5. Remove lid of the rats’ home cage, but keep the wire lid with food and water reservoirs in place. Insert cages into vapor inhalation system and secure the enclosure.
    Note: Never turn off incoming air to the vapor inhalation system when animals are inside the vapor inhalation system. If air pressure drops (detectable with the air gauge), remove cages immediately. When combining CIE with behavioral experiments that utilize repeatable procedures, it is ideal to collect baseline behavioral data (e.g., hindpaw withdrawal threshold using a Hargreaves apparatus for nociception, or lever pressing for operant self-administration studies; baseline data should be collected until individual behavior stabilizes to within 20% variability between sessions), and use those data to assign rats to “vapor” or “air” exposed groups that are counterbalanced for baseline behavioral data. Rats should be weighed before the first exposure to vapor and throughout the CIE procedure (e.g., twice per week).
  6. Perform vapor exposure, and monitor BALs. At the vapor OFF time point following the first session in vapor, monitor rats for intoxication by visually assessing somatic symptoms (e.g., gait, respiration, locomotion) while rats are in the homecage (e.g., Nixon and Crews, 2002). Using a razor blade, make a cut at the tip of the tail for blood collection; gently apply pressure to the length of the tail to encourage blood flow, and use a 1.5 ml microtube to collect blood from each animal (volume needed may differ based on the assay being used to measure BALs; for our experiments, we collect ~100 μl). This procedure can be performed with minimal restraint; place the rat on the experimenter’s non-dominant arm, encouraging the rat’s head to nestle in between the elbow and body, and use non-dominant hand to secure the rat’s tail. Place the rat’s tail on a sterile surface, and use the dominant hand to nick the tip of the tail. Return rats to homecage when finished collecting blood. Blood should also be collected from air-exposed controls to match for the stress of this procedure.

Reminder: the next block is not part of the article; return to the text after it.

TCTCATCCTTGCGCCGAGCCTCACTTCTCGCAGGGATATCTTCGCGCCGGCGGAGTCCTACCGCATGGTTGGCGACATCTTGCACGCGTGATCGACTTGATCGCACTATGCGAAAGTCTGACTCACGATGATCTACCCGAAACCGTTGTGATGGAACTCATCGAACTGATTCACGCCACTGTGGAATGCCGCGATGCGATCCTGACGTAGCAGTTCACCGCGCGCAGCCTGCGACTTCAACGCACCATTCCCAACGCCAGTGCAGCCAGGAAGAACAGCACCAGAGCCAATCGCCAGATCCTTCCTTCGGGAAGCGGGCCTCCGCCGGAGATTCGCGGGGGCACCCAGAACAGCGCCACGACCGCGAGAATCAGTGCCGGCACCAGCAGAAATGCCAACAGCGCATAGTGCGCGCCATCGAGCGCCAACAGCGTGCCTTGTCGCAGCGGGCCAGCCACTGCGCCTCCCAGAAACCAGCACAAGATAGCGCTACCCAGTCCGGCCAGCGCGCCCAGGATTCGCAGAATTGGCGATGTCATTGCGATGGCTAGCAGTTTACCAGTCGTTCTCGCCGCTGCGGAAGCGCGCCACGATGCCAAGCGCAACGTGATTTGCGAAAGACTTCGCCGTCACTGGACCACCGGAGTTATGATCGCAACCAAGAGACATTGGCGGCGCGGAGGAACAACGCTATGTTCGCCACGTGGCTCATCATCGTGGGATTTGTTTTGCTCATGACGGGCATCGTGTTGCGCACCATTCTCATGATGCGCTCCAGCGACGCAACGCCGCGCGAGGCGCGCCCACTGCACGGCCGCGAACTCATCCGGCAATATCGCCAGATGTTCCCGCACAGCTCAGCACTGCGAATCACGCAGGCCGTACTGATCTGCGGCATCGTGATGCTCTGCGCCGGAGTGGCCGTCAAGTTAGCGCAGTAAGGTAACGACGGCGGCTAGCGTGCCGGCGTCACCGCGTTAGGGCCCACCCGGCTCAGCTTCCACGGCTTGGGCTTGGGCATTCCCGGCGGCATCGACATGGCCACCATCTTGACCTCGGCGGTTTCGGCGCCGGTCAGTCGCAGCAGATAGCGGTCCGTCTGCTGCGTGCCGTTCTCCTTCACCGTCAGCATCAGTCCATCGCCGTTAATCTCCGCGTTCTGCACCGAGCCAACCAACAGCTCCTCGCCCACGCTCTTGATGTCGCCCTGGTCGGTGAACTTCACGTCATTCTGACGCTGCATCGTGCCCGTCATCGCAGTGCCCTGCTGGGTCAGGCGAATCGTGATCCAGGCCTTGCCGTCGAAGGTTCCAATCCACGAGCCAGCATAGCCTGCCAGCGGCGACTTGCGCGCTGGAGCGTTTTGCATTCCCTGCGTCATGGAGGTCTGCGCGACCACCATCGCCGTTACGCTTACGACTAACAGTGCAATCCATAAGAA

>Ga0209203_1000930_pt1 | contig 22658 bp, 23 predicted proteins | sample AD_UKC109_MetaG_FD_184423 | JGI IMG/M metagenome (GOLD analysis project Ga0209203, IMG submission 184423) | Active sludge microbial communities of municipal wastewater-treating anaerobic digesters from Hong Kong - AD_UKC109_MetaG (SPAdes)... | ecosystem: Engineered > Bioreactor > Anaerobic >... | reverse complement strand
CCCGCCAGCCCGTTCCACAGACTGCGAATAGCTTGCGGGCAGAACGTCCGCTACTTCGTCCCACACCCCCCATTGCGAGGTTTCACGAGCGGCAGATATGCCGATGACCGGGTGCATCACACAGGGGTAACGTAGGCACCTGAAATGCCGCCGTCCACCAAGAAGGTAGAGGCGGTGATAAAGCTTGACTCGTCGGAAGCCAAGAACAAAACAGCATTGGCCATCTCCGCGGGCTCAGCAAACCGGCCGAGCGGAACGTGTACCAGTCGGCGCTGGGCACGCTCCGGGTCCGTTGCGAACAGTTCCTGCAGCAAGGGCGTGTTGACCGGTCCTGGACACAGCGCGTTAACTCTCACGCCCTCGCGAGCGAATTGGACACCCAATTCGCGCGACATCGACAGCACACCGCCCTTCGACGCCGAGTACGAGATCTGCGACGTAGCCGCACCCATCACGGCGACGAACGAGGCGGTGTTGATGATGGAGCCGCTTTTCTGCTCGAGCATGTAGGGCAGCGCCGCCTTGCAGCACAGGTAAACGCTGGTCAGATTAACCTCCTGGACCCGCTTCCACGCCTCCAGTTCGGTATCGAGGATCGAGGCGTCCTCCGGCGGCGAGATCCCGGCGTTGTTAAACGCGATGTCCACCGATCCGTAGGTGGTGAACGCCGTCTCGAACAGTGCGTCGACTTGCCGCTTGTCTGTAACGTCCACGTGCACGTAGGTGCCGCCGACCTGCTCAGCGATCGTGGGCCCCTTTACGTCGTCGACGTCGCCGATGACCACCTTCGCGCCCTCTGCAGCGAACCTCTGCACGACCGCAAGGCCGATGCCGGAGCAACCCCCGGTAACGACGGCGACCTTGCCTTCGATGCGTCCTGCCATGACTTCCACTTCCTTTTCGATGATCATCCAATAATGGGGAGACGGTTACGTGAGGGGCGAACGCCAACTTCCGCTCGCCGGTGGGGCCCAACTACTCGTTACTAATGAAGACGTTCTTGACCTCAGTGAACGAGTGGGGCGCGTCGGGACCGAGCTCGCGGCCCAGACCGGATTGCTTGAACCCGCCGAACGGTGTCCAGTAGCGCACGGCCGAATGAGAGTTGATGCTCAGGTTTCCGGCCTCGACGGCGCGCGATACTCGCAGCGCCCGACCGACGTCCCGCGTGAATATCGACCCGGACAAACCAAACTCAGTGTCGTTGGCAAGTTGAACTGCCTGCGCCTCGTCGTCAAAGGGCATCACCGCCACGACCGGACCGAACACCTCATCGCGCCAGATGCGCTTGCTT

Note: Microtubes containing heparin or other anticoagulant may be used; these should not interfere with BAL measurement using the Analox system (Step 7). Each time a change is made to alcohol pump settings, blood should be collected to measure BALs at that new setting. This procedure should be repeated until rats achieve the desired BAL range (in our work, typically 150-200 mg/dl). After the target BAL range is achieved, BALs should be measured at least once weekly thereafter to detect and account for metabolic tolerance and/or potential drift in settings. Adjustments will likely be needed as rats develop metabolic tolerance for alcohol following repeated exposures. If combining with behavioral experiments, perform tail bleeds on days when animals are not being tested. Air-exposed controls should be handled and bled on a schedule that is matched to alcohol vapor-exposed rats.